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Photo by Peter Hershey on Unsplash.

“Do not withhold good from those who deserve it, when it is in your power to act.” (Proverbs 3:27)

The heart-wrenching story of the two-year-old, Wang Yue, who died in a Guangzhou hospital on Oct 21, 2011, prompted much bitter soul-searching in China.

The toddler had wandered onto the street at a market in Foshan, Guangdong, on October 13, 2011. She was knocked down by a van, whose driver paused and proceeded to run over her the second time. The hit-and-run incident took place at about 5pm and was captured by a close-circuit television camera.

It went viral around the world within minutes.

Eighteen bystanders 

What the world saw was shocking: Three people walked past her without lifting a finger to help as she lay there on the road in a pool of blood. Two of them noticing her plight deliberately looked away. Soon after, a truck drove over her once again!

All told, 18 people walked or cycled by her before an old lady who was a scrap collector scooped her up and desperately cried for help.

Each of the 18 people who walked away and did nothing for the poor, dying girl, had an excuse.

Little Wang Yue struggled for her life in the hospital for just over a week before she died of brain failure. Some netizens proposed to name October 21 “Little Yue Yue Day” as a memorial to her so that China will not forget the shame of the tragedy where morality was cast to the winds.

Wang Yang, a high-ranking officer of the Chinese Communist Party, was reported in Xinhua News as saying: “We should look into the ugliness in ourselves with a dagger of conscience and bite the soul-searching bullet.”

Tracked down and interviewed by the domestic media, each of the 18 who walked away and did nothing for the poor, dying girl, had an excuse. Some claimed not to have seen her, though the camera revealed otherwise. Some were too frightened while others just did not want to get involved.

A modern replay of a parable

Psychologist Wendy Walsh, commenting on CNN, said: “This is the sort of classic bystander effect, where people have diffusion of responsibility.”

The tragic incident reminds me of the good Samaritan story in Luke 10:25-37.

Mercy is not about handing out just desserts; it is about grace. That is the crux of the Gospel of Jesus Christ. 

Our Lord Jesus told the story of the unknown man (we assume him to be a Jew) who was attacked by robbers on a highway and left to die. A priest and a Levite, both righteous people who should have known better, passed him by without lifting a finger to help. No doubt, if asked, they too would have had lots of excuses to offer.

But a Samaritan, who was despised by the Jews, stopped to help because “he took pity on him” (Luke 10:33). He gave him first aid, took him to an inn, and left enough money for the innkeeper to take care of him. He even told the innkeeper that if that was not enough, he would reimburse him when he returned.

The Lord Jesus then asked his listeners which one was acting as a neighbour to the victim. They said it was the one who had mercy on him. Jesus then told them to “go and do likewise”.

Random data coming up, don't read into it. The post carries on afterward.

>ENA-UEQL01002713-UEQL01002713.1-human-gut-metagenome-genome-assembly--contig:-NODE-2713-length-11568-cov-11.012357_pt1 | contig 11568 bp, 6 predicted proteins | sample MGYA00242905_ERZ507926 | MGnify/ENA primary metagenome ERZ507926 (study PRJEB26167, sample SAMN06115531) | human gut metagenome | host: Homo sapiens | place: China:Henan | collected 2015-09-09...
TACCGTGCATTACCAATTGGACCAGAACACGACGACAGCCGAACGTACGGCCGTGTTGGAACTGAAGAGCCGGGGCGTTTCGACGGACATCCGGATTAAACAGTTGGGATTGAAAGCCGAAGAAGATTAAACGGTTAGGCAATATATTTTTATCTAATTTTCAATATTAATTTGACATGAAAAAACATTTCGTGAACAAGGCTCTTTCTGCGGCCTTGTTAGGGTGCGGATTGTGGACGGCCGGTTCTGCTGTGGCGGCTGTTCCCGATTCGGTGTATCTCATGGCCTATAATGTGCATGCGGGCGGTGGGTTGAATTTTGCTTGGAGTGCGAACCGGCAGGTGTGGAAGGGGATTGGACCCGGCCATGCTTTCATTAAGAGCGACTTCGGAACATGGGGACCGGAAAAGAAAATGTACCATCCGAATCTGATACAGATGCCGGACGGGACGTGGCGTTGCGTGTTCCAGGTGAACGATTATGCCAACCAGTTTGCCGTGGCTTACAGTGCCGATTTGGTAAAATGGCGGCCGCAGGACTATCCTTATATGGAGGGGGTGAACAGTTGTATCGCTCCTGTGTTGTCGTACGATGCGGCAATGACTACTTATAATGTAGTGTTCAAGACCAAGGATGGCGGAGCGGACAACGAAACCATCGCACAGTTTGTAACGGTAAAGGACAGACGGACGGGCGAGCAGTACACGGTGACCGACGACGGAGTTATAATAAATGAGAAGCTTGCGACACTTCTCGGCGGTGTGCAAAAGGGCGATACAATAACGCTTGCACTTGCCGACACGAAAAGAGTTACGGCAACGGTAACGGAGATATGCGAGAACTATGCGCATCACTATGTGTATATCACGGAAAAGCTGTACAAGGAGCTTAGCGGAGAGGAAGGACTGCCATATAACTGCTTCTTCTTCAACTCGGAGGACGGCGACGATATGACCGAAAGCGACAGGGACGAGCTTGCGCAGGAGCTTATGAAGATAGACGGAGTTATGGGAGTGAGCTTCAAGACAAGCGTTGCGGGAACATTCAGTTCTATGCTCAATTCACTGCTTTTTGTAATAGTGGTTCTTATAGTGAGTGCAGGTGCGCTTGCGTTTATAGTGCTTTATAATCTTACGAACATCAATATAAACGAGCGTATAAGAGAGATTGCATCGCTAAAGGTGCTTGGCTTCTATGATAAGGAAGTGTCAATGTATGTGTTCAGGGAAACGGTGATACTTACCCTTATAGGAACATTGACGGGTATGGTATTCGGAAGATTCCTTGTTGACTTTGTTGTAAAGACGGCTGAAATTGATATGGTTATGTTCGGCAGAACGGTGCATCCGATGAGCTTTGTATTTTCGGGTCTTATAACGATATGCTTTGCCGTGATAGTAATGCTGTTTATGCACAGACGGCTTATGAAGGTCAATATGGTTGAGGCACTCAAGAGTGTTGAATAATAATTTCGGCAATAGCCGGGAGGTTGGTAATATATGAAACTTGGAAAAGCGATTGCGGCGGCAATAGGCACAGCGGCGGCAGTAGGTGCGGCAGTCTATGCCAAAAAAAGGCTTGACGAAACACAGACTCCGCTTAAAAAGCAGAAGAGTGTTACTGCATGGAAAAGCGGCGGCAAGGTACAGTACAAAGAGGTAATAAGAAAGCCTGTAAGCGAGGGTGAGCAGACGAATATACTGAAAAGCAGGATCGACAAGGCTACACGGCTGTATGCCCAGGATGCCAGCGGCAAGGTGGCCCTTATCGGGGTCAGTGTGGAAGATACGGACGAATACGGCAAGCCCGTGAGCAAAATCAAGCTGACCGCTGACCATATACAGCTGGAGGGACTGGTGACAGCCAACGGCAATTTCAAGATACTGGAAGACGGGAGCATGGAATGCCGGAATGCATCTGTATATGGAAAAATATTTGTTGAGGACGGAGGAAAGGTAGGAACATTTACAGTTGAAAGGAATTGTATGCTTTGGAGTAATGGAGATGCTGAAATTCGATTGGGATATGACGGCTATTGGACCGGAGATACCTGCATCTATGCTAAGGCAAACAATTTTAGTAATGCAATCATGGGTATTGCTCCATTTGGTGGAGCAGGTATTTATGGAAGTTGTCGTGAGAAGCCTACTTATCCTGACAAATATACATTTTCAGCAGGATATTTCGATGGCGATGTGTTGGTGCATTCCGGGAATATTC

Mapping scenarios

I wonder what we would have done if we were among those who saw Wang Yue on that fateful day. Would we have stopped to help?

Proverbs exhorts us not to withhold good from those who deserve it when we have the power to act (Proverbs 3:27).

The result of our neglect may not cause physical deaths, but the consequences of our indifference are no less serious.

In the case of the Good Samaritan, the Lord went further than that. From the Samaritan’s perspective, the fallen Jew could not have deserved any favour since Jews despised Samaritans in every way.

But mercy is not about handing out just desserts; it is about grace. It is about going out of the way to help anyone in need. That is the crux of the Gospel of Jesus Christ. 

Returning to the “bystander effect” of Wendy Walsh, I am wondering if we in the church often suffer from this effect. Often, people are “run over” by uncaring leadership or indifferent attitudes in church, so to speak, and we know that it is just not right for such a thing to happen.

But we remain “bystanders” because we claim that we did not see, or we are too frightened, or we just do not want to get involved. Maybe the problem is we do not care enough? If we do, and we are obedient to the Lord, we cannot hide behind such excuses.

Though the result of our neglect may not cause physical deaths, the consequences of our indifference are no less serious.


This was first published in the book More Pastoral Reflections by William Wan and is republished with permission. 

Reflection and Discussion

  1. What effect do you think indifference has on the Christian?
  2. “Mercy is not about handing out just desserts; it is about grace.” Is the opposite of mercy injustice? Or indifference?
  3. Spend some time reading and reflecting on Luke 10:25-37. Do you recall a recent incident where you might have been the kind of passerby in the parable – whether the priest, the Levite or the Samaritan? How would you do anything differently if the same scenario presented itself today?
About the author

Rev Dr William Wan

Rev Dr William Wan is the General Secretary of the Singapore Kindness Movement. He is also a winner of the Active Ager Award (Council of the Third Age) 2011. Prior to taking on this role as General Secretary, he was practising law and managing a psychometric company. He has always been active in community-based work and believes that kindness breeds kindness.